5. #5

    Default

    Mallcott: I'm doing about 65 kts on final approach. I believe that's right for a Cessna (???). I'll try faster. Thanks

  6. #6
    Join Date
    Feb 2013
    Location
    Maple Ontario Canada
    Posts
    28

    Default landing

    I have the same problem as well I am now playing with the response curves to settle down the amount of response put into the sim ( what a pain ) I am running a Carenado c177 its a pain normally cant keep it in the air before and after you shut off the auto pilot ( The c177 with retractable gear only ) u tube has some stuff in the response curves .

    Hope this helps Avitec I wish I never got X Plane sometimes .........

  7. #7
    Join Date
    Feb 2016
    Location
    Leesburg, FL
    Posts
    112

    Default Landing Woes

    I've kind of lost track of how long I've been fight simming. Back about 1987 I was flying with the keyboard. Prior to that,
    I flew several "stick-figure" flight sims, including one on the Apple and one on the Timex Sinclair.

    The effort got somewhat more serious around 1989-90 when I added a joystick. Then came pedals, then came a
    second monitor, then some hardware to emulate an autopilot, then....

    Through it all, I suffered crash after crash. One day, back in the keyboard era, I was showing a friend how it worked.
    I lost control and somehow, unbelievably, I regained control and landed. My friend chuckled and said that was the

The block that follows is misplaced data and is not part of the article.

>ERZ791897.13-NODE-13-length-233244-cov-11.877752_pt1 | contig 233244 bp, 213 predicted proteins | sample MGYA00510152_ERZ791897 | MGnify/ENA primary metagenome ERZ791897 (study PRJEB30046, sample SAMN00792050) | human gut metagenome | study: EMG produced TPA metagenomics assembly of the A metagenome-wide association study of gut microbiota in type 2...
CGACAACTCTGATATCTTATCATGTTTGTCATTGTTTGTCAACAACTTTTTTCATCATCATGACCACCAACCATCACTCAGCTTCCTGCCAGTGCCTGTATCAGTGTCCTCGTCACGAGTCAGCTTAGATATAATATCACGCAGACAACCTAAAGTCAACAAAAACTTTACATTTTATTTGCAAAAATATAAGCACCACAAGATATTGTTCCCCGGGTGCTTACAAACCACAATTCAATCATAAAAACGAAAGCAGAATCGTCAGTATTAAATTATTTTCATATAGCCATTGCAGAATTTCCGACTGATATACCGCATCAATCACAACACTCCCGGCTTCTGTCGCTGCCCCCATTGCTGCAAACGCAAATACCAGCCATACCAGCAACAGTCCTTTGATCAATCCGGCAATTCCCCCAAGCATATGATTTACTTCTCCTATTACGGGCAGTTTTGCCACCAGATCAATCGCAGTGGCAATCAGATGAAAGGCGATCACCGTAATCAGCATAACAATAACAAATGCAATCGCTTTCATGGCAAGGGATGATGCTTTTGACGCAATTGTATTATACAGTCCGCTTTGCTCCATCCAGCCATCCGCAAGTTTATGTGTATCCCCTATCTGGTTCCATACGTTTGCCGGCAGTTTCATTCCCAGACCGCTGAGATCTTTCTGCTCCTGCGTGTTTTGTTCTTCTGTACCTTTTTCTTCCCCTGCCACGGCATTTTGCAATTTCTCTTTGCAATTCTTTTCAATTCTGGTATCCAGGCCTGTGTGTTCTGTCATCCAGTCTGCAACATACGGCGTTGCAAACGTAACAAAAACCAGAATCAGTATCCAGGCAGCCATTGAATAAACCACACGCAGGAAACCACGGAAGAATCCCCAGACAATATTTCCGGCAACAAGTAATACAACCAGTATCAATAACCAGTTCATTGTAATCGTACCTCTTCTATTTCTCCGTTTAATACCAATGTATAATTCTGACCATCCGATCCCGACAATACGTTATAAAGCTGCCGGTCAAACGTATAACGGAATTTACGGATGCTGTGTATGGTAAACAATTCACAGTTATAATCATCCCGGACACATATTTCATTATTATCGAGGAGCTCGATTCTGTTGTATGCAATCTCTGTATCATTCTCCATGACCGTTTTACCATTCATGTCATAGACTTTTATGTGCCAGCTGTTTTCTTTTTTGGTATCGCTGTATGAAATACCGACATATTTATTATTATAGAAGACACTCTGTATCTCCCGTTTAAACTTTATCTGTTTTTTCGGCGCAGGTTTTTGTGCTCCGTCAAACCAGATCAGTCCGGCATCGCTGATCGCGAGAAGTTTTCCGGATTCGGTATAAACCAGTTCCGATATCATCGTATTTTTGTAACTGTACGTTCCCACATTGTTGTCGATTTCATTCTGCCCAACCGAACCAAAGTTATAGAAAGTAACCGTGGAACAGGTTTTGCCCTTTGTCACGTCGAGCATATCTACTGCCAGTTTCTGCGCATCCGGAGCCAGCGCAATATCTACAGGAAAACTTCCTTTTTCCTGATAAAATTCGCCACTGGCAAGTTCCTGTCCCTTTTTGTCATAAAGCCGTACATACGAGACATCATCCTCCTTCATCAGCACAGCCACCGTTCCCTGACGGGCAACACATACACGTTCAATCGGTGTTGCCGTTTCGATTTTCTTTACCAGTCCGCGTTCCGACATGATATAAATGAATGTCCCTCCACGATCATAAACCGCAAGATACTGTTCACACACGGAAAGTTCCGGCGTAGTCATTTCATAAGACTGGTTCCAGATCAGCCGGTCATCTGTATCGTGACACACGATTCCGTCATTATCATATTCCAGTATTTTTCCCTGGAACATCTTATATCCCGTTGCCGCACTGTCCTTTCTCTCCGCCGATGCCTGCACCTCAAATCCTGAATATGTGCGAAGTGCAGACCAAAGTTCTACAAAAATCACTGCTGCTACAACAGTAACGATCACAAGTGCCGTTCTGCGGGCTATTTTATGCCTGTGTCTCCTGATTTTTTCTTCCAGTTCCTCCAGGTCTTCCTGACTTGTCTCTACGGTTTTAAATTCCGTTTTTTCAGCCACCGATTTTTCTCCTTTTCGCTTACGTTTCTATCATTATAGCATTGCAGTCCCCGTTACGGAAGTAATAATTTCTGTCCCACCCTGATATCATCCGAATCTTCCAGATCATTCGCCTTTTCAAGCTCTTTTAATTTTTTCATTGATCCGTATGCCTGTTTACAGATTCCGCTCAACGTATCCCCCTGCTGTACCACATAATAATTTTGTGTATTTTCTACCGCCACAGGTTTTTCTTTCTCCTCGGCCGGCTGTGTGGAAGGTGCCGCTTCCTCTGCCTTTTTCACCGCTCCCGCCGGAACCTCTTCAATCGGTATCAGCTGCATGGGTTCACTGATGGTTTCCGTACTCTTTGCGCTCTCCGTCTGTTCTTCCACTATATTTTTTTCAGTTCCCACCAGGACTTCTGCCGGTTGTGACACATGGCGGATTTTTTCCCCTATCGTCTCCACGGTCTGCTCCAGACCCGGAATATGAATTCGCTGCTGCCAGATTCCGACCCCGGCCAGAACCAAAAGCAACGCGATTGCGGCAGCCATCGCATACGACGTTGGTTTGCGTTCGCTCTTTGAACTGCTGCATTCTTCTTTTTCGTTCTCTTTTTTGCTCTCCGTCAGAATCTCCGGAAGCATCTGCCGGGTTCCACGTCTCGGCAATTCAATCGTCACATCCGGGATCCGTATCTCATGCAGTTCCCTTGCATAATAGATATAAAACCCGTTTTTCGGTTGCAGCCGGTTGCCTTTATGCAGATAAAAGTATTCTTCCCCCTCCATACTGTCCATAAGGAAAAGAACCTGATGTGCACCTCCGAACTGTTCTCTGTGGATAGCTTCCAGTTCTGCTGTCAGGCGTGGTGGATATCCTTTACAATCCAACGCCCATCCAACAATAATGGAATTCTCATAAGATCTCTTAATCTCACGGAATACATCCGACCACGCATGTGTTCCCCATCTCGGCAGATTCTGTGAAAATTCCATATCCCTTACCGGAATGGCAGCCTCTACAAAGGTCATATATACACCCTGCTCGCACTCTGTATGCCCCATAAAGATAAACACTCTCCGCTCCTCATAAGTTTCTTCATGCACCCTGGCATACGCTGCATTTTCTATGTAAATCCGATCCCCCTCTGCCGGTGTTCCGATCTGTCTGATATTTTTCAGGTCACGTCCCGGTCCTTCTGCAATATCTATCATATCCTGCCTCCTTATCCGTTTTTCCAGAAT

first time he'd ever seen anyone regain control. Well, that was new to me as well!

    Landing the plane was by far BY FAR the most difficult part of the entire endeavor. I can remember many, many times
    lamenting that it couldn't be that hard. There had to be a secret.

    And then, one day, it dawned on me that I was indeed learning the "secret" without realizing it. That was the practice,
    practice, practice part of it. Eventually, I got to the point where every landing was a "straight landing" even though it
    might not have been on the runway!

    Ultimately, I came to the conclusion that it was a multiple factor - not just one specific thing. (1) what was on the
    screen that could help me with feedback for my landing alignment? And (2) how could I make the whole process
    seem more or less automatic.

    I've been stumbling at golf for many years. I don't play any more. When I gave up - it's mostly a health issue and
    I won't go into details - I had my handicap down to 13 after having been around 18 for perhaps thirty (30) years.
    I used to hear people say "...practice doesn't make perfect. Perfect practice makes golf more perfect. Took me many